From this followed the desirability of progressive tax policy which imposed a heavier burden upon high bracket incomes that are largely saved than upon low bracket incomes that are largely spent. A tax system of this type would counteract tendencies towards a disproportionately fast rise in saving and promote tendencies to enlarge consumption in step with the rise in productive capacity.

Those arguments provided intellectual cover to New Dealers who wanted to raise taxes on the rich (even if Roosevelt and his advisers were driven principally by moral and political concerns). Taxes on the rich could be raised, as they were in the Revenue Act of 1935, without doing grievous harm to the economy.

Indeed, some taxes might even speed recovery. That, at least, was the argument New Dealers used in 1936 to defend the undistributed profits tax (UPT). The Keynesian case for raising rates on personal income never made its way to the political arena in 1935; it was an internal, rather than an external, argument for progressive reform. Which is just as well, because Keynes himself never endorsed soak-the-rich tax reform in the midst of a depression.

But the next year, New Deal tax officials used the Keynesian insight on progressive taxation to help sell a sweeping overhaul of corporate income taxation. Corporate managers, they argued, were shielding rich shareholders from their legitimate tax burden by retaining profits rather than paying dividends. A new tax on undistributed profits would force companies to disgorge this money by imposing a graduated penalty on retained earnings, with the penalty calibrated to the percentage of profits retained. Such a tax would strike a blow for tax fairness and close a loophole exploited by the lucky few.

At the same time, the UPT would free money trapped in corporate coffers and move it to the pockets of people who might actually spend it. If corporations obstinately refused to pay larger dividends, then the government could use the resulting increase in tax revenue for the same stimulatory effect. Treasury experts made this Keynesian case in 1937:


    There are good grounds for believing that there exists in this country a considerable stream of uninvested savings which prevent a full absorption of the potential products of industry. Aside from its equitable advantages, therefore, the tendency of the undistributed profits tax to prevent over-saving by the higher income groups may be considered to be a desirable contribution.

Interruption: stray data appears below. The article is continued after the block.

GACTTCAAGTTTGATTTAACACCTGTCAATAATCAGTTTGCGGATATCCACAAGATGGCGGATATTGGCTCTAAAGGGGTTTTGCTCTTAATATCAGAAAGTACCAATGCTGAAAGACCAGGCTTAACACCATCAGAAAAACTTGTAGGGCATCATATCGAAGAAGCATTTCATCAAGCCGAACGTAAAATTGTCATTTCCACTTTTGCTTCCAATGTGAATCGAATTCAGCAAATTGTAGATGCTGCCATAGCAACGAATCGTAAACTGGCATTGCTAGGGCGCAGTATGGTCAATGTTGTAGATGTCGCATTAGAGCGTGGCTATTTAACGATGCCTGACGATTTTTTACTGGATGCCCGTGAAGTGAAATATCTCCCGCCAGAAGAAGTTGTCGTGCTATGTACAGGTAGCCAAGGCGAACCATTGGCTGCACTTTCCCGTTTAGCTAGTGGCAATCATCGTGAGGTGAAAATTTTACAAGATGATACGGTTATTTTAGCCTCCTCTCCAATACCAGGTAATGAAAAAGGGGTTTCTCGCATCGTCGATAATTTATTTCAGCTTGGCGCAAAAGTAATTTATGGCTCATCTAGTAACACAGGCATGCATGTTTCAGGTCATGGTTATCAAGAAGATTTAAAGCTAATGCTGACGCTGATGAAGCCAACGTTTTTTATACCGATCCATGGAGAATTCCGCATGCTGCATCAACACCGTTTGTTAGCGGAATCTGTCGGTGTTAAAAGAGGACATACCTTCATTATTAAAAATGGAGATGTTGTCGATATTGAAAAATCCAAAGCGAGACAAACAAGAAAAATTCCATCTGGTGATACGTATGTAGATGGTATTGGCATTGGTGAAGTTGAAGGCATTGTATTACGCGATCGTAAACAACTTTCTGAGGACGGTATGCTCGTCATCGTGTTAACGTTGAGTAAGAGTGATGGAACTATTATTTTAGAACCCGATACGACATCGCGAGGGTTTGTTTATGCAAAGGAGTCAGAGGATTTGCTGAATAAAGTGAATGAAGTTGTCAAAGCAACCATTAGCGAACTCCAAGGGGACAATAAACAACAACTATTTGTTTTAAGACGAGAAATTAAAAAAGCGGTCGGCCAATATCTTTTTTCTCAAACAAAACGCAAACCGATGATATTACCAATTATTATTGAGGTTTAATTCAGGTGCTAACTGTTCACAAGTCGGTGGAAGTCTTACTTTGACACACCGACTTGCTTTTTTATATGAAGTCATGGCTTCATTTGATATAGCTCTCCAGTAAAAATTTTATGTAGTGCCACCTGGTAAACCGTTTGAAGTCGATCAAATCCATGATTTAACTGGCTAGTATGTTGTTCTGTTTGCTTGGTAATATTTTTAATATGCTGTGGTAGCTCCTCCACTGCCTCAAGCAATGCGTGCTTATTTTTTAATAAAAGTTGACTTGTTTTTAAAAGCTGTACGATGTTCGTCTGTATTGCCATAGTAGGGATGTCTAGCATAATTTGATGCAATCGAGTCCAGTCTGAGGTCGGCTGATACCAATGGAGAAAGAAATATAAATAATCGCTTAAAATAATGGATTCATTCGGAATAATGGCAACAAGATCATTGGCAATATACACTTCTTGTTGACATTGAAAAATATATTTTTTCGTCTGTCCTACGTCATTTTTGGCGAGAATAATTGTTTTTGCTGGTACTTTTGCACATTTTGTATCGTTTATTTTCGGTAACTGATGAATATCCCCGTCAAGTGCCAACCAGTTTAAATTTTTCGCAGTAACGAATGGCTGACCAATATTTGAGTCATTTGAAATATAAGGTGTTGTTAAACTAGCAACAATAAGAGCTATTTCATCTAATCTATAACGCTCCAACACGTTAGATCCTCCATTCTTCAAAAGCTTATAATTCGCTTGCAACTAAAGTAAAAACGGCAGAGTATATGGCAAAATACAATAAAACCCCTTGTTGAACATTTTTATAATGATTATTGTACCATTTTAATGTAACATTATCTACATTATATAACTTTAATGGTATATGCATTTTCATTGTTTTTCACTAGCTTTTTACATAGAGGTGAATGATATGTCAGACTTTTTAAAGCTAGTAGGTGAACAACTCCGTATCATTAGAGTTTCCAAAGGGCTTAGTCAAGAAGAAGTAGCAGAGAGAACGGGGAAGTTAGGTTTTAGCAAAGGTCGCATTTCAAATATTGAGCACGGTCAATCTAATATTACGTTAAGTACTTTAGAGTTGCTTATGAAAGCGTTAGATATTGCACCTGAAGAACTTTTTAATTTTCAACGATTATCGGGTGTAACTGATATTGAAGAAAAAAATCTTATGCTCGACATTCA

Critics of the UPT -- and they were legion -- considered it a disaster. The tax, they insisted, destroyed confidence and dried up investment capital.

That argument carried the day in the late 1930s; the UPT disappeared just a few years after its enactment. But in the decades since, the levy has fared a bit better. In retrospect, it seems unwieldy and more than a little overambitious. But one thing it doesn't seem is foolish. The tax grew out of a real problem and represented an honest effort to solve it.

The same can be said of other New Deal tax reforms. To be sure, they were counterproductive -- as everyone now agrees, the Depression-wracked economy needed tax cuts, not tax hikes.

But that's a modern assessment removed from the political and economic context of the 1930s. While a few contemporaries counseled Roosevelt to avoid tax hikes, most supported them. The only ones who didn't, by and large, were Republicans, and they opposed the entire New Deal project without offering constructive alternatives. If Roosevelt failed to take their warnings seriously, he should be at least partially forgiven.

The New Deal tax hikes were not some sort of horrible mistake or a colossal error in judgment by people who should have known better. They were a product of their time and a response to political and economic dynamics that seemed real to those living through them.

And before they get too haughty about FDR's mistakes, modern critics might consider that some of those silly old political dynamics are still with us. As the Obama administration stands poised to champion a mammoth fiscal stimulus, the president-elect still finds it necessary to reach for the mantle of fiscal responsibility.

"To make the investments we need," President-elect Barack Obama said when announcing his new economic team, "we'll have to scour our federal budget, line by line, and make meaningful cuts and sacrifices as well."

Now that sounds familiar.